Eight-prize haul for Sienaert

12 May 2011 | Story by Newsroom

Nicola Sienaert & her mom Dr Marilet SienaertMulti-prize haul: Star MBChB undergraduate Nicola Sienaert with mum, Dr Marilet Sienaert, director of the Research Office.

Fourth-year MBChB student Nicola Sienaert cleaned up at the recent health sciences undergraduate prize giving, with a haul of eight medals and prizes.

These were the Class Medal for Pathology components Integrated Health Systems; the Class Medal for Becoming a Doctor; the Class Medal for Integrated Health Sciences; the Arderne Forder Book Prize for the MBChB student who has shown the most improvement in Medical Microbiology; the BJ Ryrie Book Prize for meritorious work in Anatomical Pathology in third year MBChB; the Raymond Zetler Book Prize for the MBChB student with the best examination results in third-year Chemical Pathology; the Golda Selzer Prize for achievement in Virology in second-and third-year; and the Stanley Philip Neumann Memorial Award.

Sienaert follows in the footsteps of her late grandfather, who was a physician. She also has UCT ties; her mother, Dr Marilet Sienaert, is director of the Research Office.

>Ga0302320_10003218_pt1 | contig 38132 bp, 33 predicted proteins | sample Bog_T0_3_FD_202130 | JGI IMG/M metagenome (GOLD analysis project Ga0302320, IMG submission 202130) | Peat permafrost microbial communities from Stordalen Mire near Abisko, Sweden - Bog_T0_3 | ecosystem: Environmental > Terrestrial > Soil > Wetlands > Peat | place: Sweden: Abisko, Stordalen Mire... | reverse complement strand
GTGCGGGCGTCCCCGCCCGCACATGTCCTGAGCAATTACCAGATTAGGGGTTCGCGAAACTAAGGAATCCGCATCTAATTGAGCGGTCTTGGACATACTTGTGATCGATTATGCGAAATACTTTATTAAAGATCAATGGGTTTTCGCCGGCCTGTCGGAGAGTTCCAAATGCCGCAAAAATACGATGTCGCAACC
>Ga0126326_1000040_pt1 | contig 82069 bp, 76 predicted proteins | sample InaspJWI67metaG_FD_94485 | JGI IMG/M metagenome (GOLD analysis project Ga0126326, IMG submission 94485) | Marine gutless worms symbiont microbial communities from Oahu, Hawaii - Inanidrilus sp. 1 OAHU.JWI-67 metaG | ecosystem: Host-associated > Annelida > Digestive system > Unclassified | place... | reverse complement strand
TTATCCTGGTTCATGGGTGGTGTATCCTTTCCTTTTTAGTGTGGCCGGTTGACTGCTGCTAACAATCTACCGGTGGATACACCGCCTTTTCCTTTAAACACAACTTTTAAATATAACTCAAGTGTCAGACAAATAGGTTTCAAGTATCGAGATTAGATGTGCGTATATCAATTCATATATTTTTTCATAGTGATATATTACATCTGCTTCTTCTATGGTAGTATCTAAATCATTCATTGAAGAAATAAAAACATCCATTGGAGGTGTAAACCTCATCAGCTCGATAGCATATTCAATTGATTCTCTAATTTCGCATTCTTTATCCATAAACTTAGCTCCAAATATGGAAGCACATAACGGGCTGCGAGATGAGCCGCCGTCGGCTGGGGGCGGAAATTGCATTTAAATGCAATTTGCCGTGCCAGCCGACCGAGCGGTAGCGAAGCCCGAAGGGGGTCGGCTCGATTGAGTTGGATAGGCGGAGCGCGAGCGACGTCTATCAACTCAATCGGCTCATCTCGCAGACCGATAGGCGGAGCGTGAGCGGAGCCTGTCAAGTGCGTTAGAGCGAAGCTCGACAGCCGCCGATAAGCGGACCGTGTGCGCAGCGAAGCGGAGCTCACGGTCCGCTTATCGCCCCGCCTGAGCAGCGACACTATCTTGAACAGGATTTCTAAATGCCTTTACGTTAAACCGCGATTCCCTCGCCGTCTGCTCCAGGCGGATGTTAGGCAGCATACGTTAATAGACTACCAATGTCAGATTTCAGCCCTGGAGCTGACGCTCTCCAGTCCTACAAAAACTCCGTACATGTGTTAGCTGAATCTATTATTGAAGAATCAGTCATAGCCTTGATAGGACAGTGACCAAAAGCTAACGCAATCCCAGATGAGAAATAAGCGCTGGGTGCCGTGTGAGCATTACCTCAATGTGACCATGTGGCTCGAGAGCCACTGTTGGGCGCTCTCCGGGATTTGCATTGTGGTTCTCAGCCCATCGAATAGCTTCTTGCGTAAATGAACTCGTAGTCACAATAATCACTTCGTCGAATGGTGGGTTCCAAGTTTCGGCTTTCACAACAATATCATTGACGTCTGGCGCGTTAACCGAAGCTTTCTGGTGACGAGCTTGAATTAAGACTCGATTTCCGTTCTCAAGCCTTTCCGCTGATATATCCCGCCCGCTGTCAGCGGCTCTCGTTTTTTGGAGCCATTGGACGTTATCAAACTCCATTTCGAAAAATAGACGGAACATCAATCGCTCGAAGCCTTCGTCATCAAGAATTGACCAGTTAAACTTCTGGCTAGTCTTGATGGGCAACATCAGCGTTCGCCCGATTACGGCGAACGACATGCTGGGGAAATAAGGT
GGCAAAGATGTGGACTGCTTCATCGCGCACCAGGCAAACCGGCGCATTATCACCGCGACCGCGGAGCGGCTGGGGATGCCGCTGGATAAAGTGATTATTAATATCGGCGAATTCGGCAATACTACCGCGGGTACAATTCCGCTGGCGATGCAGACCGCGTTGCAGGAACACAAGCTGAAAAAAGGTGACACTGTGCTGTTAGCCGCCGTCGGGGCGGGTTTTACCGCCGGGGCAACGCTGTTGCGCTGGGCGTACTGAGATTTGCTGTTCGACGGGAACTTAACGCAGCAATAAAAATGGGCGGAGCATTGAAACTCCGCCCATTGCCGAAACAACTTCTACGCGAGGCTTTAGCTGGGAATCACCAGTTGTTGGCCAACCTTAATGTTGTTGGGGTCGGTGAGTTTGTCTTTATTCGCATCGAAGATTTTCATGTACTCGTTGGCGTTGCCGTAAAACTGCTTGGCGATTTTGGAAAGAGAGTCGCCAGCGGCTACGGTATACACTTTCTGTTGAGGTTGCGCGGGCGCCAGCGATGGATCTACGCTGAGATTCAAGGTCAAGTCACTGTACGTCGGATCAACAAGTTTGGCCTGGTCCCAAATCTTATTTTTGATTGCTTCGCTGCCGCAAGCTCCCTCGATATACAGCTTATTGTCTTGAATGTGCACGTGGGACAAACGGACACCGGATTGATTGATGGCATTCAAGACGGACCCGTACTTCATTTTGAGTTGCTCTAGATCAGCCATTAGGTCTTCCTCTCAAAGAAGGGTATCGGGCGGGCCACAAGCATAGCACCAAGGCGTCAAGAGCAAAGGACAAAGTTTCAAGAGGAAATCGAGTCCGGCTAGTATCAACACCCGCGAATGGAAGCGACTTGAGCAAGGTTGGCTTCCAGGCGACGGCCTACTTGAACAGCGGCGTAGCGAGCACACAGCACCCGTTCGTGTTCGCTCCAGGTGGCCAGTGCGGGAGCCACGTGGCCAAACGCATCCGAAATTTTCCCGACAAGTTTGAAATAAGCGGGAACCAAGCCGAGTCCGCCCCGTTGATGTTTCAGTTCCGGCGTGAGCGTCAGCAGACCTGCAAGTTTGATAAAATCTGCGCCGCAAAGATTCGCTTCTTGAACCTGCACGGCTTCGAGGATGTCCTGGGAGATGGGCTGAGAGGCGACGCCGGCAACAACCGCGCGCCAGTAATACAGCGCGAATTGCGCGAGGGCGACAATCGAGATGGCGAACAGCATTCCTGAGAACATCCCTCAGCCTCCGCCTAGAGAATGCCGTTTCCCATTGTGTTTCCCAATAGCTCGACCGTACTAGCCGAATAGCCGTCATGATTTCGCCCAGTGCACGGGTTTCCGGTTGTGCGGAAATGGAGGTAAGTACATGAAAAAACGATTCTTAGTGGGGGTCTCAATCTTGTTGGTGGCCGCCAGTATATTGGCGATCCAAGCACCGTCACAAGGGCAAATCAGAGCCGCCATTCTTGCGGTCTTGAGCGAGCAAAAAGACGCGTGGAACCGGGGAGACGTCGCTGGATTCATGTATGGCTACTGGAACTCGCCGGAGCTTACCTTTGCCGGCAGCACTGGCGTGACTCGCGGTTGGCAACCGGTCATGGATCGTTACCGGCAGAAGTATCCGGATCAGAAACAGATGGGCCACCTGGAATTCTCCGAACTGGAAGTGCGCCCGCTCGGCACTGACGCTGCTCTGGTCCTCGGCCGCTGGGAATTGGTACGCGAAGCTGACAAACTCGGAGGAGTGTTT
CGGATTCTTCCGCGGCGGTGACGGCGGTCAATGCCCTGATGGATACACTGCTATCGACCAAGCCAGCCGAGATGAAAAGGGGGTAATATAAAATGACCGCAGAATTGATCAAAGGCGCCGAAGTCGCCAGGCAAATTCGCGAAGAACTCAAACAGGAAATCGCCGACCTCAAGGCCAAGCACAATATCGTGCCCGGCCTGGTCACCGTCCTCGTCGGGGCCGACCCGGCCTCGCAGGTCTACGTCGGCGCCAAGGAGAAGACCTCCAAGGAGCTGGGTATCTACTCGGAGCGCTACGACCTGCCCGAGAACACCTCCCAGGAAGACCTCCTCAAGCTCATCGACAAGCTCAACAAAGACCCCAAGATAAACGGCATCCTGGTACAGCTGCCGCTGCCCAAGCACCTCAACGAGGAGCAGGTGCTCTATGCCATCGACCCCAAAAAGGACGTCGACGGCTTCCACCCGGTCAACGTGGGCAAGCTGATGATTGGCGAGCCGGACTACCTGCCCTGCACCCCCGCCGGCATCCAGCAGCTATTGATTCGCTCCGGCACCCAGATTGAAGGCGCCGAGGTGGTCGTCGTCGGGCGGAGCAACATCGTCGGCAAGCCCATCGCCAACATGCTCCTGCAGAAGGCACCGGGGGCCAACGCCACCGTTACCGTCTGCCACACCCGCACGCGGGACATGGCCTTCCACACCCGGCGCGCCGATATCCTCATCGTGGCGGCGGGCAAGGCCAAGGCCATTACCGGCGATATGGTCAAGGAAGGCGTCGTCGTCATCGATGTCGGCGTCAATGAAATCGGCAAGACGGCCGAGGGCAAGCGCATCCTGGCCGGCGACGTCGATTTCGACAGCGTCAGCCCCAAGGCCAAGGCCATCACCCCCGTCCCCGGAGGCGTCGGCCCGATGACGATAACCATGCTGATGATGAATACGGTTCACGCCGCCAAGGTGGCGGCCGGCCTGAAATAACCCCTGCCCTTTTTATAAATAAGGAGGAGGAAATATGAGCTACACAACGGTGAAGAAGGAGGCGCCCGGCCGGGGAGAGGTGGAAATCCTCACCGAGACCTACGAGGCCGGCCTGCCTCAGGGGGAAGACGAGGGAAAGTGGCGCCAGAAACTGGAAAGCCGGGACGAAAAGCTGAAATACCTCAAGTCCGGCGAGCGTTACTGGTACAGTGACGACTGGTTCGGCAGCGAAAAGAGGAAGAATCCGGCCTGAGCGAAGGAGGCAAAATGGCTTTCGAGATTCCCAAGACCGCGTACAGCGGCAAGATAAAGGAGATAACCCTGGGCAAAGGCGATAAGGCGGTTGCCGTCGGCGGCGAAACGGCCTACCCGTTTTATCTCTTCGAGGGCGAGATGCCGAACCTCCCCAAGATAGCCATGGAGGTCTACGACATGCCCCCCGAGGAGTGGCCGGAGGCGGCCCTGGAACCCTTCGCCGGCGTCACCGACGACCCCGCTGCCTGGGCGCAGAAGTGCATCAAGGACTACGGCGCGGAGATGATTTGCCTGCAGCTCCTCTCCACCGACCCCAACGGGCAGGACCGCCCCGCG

Sienaert took the long route to medicine, first completing a BA (cum laude) at UCT and then doing a gap year in France before coming home to start a MBChB.

"I spent eight months in Paris, juggling two jobs," she says. "I taught English at a pharmaceutical company during the day, and in the late afternoons and evenings I worked as an au pair looking after two Parisian children."

Starting a new - and long - degree at the age of 25 takes some doing.

"There are quite a few mature students in the class, and I think we all experience some degree of stress (financial and otherwise) associated with committing to such a long and demanding degree at an older age. But there are also advantages. My previous degree afforded me the time and maturity to be sure I wanted to study medicine, and made me better able to cope with the demands."

Sienaert will be in her early 30s when she completes her community service, and says she can't see herself committing to four or five more years of intense study.

"On the other hand, there are lots of areas in medicine that really interest me."

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